Atomic vectors are the most basic data types in R. These are the building blocks of matrices, dataframes, and all of the other commonly used data structures. These are the four most important types of atomic vectors.

## Data Types

#### Double - a number with a decimal

```
double <- c(1, 0.1, 1.0, 1.01)
is.double(double)
## [1] TRUE
```

#### Integer - a whole number

```
integer <- c(1L, 500L, 0L)
is.integer(integer)
## [1] TRUE
```

#### Logical - true or false

```
logical <- c(T, TRUE, F, FALSE)
is.logical(logical)
## [1] TRUE
```

#### Character - a string, or word

```
character <- c('string_1', "string 2", '345')
is.character(character)
## [1] TRUE
```

## Coercion Rules

Coercion is forcing data from one type to another to make your calculation compatable. You can’t add 1 + ‘seven’, but you can add 1 + 7. Coercion rules are based on which data type retains the most information.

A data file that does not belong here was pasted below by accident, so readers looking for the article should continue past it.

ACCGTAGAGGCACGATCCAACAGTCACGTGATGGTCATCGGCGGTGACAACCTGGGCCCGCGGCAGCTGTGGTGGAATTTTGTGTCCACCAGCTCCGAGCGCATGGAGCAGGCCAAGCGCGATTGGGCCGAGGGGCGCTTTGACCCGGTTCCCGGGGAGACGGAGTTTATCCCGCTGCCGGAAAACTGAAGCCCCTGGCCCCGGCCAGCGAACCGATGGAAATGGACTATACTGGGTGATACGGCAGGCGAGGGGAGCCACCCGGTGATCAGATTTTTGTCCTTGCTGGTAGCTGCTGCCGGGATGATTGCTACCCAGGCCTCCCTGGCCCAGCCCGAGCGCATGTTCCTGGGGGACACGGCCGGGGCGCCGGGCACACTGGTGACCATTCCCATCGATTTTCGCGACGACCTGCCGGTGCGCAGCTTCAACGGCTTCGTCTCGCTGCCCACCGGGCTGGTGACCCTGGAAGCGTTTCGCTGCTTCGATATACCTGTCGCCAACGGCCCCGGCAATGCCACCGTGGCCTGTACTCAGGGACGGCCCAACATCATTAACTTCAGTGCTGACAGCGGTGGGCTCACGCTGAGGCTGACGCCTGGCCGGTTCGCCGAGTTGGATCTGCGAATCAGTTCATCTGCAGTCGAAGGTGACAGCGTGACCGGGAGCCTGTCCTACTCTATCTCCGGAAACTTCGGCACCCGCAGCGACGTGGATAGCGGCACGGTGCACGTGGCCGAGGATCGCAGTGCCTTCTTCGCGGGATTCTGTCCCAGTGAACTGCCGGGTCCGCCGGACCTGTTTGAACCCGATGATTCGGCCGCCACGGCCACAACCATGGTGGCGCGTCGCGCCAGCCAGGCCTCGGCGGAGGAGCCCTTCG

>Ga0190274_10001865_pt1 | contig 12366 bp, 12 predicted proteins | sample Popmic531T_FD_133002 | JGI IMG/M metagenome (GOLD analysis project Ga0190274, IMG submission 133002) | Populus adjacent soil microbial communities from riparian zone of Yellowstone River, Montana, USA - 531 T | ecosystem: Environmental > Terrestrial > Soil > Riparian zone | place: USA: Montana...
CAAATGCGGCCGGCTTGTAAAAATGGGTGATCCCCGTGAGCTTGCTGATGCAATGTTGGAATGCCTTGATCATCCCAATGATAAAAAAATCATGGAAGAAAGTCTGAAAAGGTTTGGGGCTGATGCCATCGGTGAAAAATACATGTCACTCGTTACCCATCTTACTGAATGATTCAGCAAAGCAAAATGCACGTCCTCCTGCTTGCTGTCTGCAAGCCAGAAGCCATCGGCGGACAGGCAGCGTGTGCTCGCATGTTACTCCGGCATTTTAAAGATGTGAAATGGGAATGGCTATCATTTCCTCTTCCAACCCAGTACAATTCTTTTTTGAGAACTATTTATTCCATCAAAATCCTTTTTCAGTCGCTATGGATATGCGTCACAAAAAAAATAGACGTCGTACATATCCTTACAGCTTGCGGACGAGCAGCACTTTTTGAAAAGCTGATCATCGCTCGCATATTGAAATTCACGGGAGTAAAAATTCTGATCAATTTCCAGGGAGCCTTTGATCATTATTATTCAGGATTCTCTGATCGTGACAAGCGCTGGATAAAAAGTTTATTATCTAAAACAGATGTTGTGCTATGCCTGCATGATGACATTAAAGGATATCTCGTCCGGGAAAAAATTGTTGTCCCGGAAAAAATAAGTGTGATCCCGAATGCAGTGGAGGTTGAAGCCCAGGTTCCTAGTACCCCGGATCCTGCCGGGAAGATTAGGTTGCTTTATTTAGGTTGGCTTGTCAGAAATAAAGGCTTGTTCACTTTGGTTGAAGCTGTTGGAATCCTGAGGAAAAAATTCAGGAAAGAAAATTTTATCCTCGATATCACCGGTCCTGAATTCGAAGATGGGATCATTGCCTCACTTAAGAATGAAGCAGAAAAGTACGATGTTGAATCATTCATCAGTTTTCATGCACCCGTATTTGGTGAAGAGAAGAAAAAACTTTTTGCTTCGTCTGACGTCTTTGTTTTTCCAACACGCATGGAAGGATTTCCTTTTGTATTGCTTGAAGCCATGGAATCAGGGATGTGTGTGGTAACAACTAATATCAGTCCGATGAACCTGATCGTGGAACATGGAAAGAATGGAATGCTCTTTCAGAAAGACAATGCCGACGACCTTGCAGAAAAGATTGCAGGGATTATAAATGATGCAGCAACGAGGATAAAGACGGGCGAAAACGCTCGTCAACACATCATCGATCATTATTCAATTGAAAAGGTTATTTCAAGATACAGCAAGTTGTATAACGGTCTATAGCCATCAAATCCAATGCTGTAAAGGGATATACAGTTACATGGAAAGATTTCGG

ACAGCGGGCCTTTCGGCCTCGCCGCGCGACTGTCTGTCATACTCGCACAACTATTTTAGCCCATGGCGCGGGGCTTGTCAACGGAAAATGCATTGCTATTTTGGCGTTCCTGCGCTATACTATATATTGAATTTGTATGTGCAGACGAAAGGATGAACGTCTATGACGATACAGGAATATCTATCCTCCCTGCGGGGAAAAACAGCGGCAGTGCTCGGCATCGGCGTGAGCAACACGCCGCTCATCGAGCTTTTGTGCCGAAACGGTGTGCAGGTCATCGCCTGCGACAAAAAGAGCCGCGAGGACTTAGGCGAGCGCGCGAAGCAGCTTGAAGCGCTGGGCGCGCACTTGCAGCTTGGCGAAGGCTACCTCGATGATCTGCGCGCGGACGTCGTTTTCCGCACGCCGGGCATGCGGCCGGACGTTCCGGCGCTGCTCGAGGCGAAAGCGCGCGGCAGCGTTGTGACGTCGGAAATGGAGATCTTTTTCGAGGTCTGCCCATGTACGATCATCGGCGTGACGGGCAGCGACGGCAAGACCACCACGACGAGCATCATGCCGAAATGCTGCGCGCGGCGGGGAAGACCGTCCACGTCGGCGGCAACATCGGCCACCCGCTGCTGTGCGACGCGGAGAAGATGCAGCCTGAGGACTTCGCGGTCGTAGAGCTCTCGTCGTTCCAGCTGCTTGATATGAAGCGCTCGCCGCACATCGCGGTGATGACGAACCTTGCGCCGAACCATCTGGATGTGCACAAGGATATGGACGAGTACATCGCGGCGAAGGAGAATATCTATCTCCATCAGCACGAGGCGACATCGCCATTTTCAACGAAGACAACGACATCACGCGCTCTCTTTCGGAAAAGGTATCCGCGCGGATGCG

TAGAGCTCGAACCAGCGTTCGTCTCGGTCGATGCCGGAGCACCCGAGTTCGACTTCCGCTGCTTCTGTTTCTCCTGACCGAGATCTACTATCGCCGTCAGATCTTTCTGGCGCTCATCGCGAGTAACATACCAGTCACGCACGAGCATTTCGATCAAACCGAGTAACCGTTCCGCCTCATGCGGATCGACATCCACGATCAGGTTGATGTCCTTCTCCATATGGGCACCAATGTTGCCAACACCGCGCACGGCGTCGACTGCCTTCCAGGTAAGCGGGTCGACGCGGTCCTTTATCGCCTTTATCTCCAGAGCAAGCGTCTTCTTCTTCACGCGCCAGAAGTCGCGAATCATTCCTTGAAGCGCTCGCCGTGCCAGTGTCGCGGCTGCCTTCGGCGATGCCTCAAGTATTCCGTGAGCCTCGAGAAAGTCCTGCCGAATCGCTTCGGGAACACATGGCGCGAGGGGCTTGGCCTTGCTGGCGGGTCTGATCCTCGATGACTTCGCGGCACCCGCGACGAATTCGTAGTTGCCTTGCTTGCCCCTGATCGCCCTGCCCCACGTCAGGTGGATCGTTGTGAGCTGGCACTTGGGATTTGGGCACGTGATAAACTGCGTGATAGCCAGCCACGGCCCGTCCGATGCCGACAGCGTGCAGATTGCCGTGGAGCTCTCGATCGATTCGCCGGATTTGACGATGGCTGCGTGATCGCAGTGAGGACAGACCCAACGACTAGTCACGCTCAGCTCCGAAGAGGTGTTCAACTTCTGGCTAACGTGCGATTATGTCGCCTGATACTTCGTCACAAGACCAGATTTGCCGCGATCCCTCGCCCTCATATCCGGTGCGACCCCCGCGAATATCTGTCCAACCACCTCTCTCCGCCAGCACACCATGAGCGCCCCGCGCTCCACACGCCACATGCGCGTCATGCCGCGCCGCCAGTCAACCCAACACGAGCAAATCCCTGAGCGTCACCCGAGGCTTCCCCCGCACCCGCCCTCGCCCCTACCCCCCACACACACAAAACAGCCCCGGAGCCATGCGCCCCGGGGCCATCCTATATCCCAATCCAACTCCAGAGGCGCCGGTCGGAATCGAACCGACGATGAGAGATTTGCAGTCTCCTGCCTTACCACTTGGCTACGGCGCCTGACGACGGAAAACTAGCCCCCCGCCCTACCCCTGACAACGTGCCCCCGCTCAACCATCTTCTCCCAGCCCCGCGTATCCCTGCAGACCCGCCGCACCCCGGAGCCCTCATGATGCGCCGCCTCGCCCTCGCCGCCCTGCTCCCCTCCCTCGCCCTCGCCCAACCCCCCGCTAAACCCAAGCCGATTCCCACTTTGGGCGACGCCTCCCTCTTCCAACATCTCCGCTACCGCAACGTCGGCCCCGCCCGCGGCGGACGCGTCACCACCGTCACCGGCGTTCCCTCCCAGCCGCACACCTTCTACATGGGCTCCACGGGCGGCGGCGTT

#### logical to numeric (double or integer)

```
mixed <- c(T, 1L)
typeof(mixed)
## [1] "integer"
```

#### integer to double

```
mixed <- c(1, 2L)
typeof(mixed)
## [1] "double"
```

#### everything to character

```
mixed_1 <- c('a', 1)
mixed_2 <- c(T, 'a')
mixed_3 <- c('a', 1L)
typeof(mixed_1)
## [1] "character"
typeof(mixed_2)
## [1] "character"
typeof(mixed_3)
## [1] "character"
```

## Forcing Coersion

Some functions will force coersion on their own, this can be useful for counting.

```
example_log <- c(T, T, F)
example_num <- as.numeric(example_log)
example_num
## [1] 1 1 0
```

```
sum(example_log)
## [1] 2
```

```
mean(example_log)
## [1] 0.6666667
```

## Other Useful Functions

Here are a few extra useful functions that may be useful when dealing with atomic vector structure.

```
class()
length()
typeof()
attributes()
```

That’s all for now!

- Fisher

## Comments